Pilonidal Cyst - Causes, Symptoms and Surgery

The pilonidal cyst, also called a pilonidal abscess, is an injury that usually occurs in the upper part of the fold that divides the buttocks just above the anus.

The pilonidal cyst is a very common disease, which does not usually cause major complications, although it is very uncomfortable and difficult to treat in some cases.

Pilonidal cyst
Pilonidal cyst

What is a pilonidal cyst

A cyst is a closed sac, formed by a membrane, and with some content inside. Most of the cysts that appear in our body contain liquid, as is the case of the renal cyst. If there is pus in the cyst, it is called an abscess.

The term pilonidal means "nest of hairs". The pilonidal cyst was named because it is very common to find hair in the cyst.

The pilonidal cysts form preferentially in the upper part of the fold that divides the buttock, 4 to 5 cm above the anus, in the coccyx region, but may also appear in other places, such as around the navel, armpits or scalp.

Pilonidal cyst is a disease that occurs predominantly in young men, between 15 and 25 years of age. Men over 40 rarely develop this disease.


The origin of the pilonidal cyst has not yet been fully elucidated. When the disease was first described, in the early nineteenth century, it was thought that its origin was a malformation, which caused the embryological tissues to remain in the subcutaneous region. However, a large increase in the incidence of the disease in soldiers during World War II led the scientific community to rethink its origins. In the US Army alone, more than 80,000 soldiers had cases of pilonidal cyst during battles.

If it was a congenital disease, how could so many soldiers develop it in so short a time?

Nowadays, the pilonidal cyst is considered a disease that is acquired during the life. The mechanism currently proposed would be the penetration of hair into the skin. These hairs accumulate in the subcutaneous tissue and provoke an inflammatory reaction, which leads to the formation of the cysts. In some cases, the hair enters the skin and forms a small subcutaneous canal before giving birth to the cyst.

The pilonidal cysts usually present hair, but we can not find a hair follicle, which shows that the hair was not born in this place, but rather, was pushed there.

If there is also invasion of bacteria along with the hair, the cyst may become infected, forming pus. As we have already explained, an infected cyst gives rise to an abscess.

Pilonidal cyst occurs more often in young people, who usually have wider hair follicles, facilitating the penetration of the hair into the skin. Other important risk factors are traumas in the region of the coccyx, professional activities or sports that require a lot of sitting time, obesity, excess hair in the region of the coccyx or having a deep buttocks fold. In the case of World War II, the origin of so many pilonidal cysts seems to have been the excessive time spent on Jeeps, which kept the soldiers seated for a long time and still caused minor trauma to the coccyx due to the unstable terrain of the vehicles.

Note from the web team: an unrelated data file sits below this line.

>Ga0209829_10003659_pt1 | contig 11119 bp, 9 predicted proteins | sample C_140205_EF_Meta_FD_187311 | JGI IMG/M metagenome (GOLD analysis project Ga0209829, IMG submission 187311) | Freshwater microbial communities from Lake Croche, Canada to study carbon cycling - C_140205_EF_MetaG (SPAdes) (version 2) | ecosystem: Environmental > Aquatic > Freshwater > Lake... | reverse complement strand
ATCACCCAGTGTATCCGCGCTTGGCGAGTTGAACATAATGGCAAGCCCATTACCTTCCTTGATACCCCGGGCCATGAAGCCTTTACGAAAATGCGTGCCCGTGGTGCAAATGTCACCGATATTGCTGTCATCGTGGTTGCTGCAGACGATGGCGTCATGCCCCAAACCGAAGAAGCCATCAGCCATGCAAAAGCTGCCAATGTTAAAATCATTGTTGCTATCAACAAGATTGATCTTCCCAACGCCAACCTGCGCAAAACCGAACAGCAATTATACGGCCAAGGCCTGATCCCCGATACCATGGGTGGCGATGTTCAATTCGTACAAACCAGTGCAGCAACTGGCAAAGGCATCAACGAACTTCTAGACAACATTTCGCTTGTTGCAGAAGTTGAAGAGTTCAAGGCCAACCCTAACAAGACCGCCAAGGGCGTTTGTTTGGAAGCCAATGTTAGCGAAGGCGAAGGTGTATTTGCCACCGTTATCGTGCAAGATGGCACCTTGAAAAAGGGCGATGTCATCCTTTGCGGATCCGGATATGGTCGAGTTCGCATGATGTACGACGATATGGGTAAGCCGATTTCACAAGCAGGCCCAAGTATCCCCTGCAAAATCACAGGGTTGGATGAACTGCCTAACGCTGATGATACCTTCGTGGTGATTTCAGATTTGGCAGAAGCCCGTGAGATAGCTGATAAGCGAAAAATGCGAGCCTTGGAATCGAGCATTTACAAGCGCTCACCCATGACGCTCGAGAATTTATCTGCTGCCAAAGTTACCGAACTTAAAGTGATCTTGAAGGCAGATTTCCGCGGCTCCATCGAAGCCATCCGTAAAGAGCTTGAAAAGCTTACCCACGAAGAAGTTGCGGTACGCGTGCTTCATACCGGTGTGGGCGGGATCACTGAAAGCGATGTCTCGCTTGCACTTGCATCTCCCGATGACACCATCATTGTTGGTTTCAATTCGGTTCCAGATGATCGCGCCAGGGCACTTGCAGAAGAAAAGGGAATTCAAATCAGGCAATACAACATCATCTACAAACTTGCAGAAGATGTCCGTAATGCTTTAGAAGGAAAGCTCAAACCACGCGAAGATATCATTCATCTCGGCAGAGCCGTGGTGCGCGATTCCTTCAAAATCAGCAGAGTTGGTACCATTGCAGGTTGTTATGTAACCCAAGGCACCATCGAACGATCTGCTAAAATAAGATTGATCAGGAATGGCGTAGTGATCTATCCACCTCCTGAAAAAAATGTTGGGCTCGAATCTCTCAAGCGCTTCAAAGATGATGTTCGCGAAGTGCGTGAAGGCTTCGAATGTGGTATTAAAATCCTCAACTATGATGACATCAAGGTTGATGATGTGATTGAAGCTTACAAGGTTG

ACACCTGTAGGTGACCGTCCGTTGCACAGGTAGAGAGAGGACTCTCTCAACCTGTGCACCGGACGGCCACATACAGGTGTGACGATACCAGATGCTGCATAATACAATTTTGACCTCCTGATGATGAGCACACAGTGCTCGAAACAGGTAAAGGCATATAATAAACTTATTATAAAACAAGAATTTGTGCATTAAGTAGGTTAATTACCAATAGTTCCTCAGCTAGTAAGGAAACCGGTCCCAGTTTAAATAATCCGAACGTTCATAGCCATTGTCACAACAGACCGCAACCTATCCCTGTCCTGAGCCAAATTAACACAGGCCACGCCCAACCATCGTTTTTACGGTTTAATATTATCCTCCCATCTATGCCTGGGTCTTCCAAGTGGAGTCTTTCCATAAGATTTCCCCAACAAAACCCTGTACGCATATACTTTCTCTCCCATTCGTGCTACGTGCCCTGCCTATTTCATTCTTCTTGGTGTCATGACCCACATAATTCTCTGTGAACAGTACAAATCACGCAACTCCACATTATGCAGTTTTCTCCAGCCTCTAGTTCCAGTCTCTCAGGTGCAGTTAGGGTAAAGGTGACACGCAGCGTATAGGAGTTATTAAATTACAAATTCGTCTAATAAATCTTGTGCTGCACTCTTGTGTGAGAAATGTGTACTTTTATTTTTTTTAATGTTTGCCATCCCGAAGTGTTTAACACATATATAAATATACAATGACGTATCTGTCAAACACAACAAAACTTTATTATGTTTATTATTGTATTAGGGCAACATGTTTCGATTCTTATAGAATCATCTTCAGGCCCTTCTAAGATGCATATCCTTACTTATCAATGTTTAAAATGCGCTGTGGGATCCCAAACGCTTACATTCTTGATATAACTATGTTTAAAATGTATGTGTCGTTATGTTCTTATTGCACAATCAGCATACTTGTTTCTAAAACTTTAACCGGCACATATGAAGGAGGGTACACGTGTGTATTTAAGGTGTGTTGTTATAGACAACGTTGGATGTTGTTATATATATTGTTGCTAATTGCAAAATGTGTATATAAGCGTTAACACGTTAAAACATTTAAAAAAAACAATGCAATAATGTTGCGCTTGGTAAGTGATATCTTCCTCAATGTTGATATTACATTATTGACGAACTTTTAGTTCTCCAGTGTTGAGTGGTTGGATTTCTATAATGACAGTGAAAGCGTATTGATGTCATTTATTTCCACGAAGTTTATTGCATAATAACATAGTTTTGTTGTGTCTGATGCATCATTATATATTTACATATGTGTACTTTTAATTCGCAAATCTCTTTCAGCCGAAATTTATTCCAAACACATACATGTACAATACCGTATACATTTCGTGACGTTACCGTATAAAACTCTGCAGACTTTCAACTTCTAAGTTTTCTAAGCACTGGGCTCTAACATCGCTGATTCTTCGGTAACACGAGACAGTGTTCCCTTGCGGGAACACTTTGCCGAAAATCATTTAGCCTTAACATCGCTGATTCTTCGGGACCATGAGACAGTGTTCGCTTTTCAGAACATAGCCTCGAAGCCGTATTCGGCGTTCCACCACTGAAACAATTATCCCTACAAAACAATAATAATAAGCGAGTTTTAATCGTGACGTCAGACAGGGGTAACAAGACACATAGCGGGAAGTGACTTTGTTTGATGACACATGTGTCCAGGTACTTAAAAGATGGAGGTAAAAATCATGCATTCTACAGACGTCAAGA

The pilonidal cyst can present itself in different ways. There are cases of small cysts that do not become infected and therefore remain asymptomatic for a long time. There are cysts that ignite and form a reddish, hot, painful nodule beneath the skin. The pilonidal cysts can create one or more channels, and can fistulize to skin (form channels with exit holes in the skin). If the cyst is infected, pus from the abscess may seep through these channels and drain through the skin.

The inflamed cysts may present pain and prevent the patient from sitting down. Fever is uncommon and the patient usually has no complaints other than the inflamed lesion.

Half of the patients have an acute disease, with rapid abscess formation, while the other half presents a more chronic form, with fistulization and persistent drainage of purulent material through the orifice.

There are reports that chronic forms, if neglected, may, after a few years, give rise to squamous cell carcinoma, which is a form of skin cancer). This complication, however, is rare.

Treatment and surgery

Treatment of the pilonidal cyst is surgical. Antibiotics or medicines do not solve the problem definitively.

Initially, a small incision of the skin under local anesthesia is sufficient to drain the contents of the cyst. This procedure is simple and can be done outpatient, outside the hospital environment.

The recovery time can reach 5 weeks. The problem is high rate of recurrence.

If the cyst returns after drainage, more extensive surgery may be necessary for complete removal of the cyst. In these cases, the recovery time is much longer, reaching three months.

The most effective surgical form is also the worse recovery. The surgeon can open the skin, remove the cyst and leave the wound open, without stitches, so that it heals naturally (a technique called 2nd intention healing). This technique has a low recurrence rate, but it needs a lot of care with wound dressing to avoid local infections while it is not fully healed.

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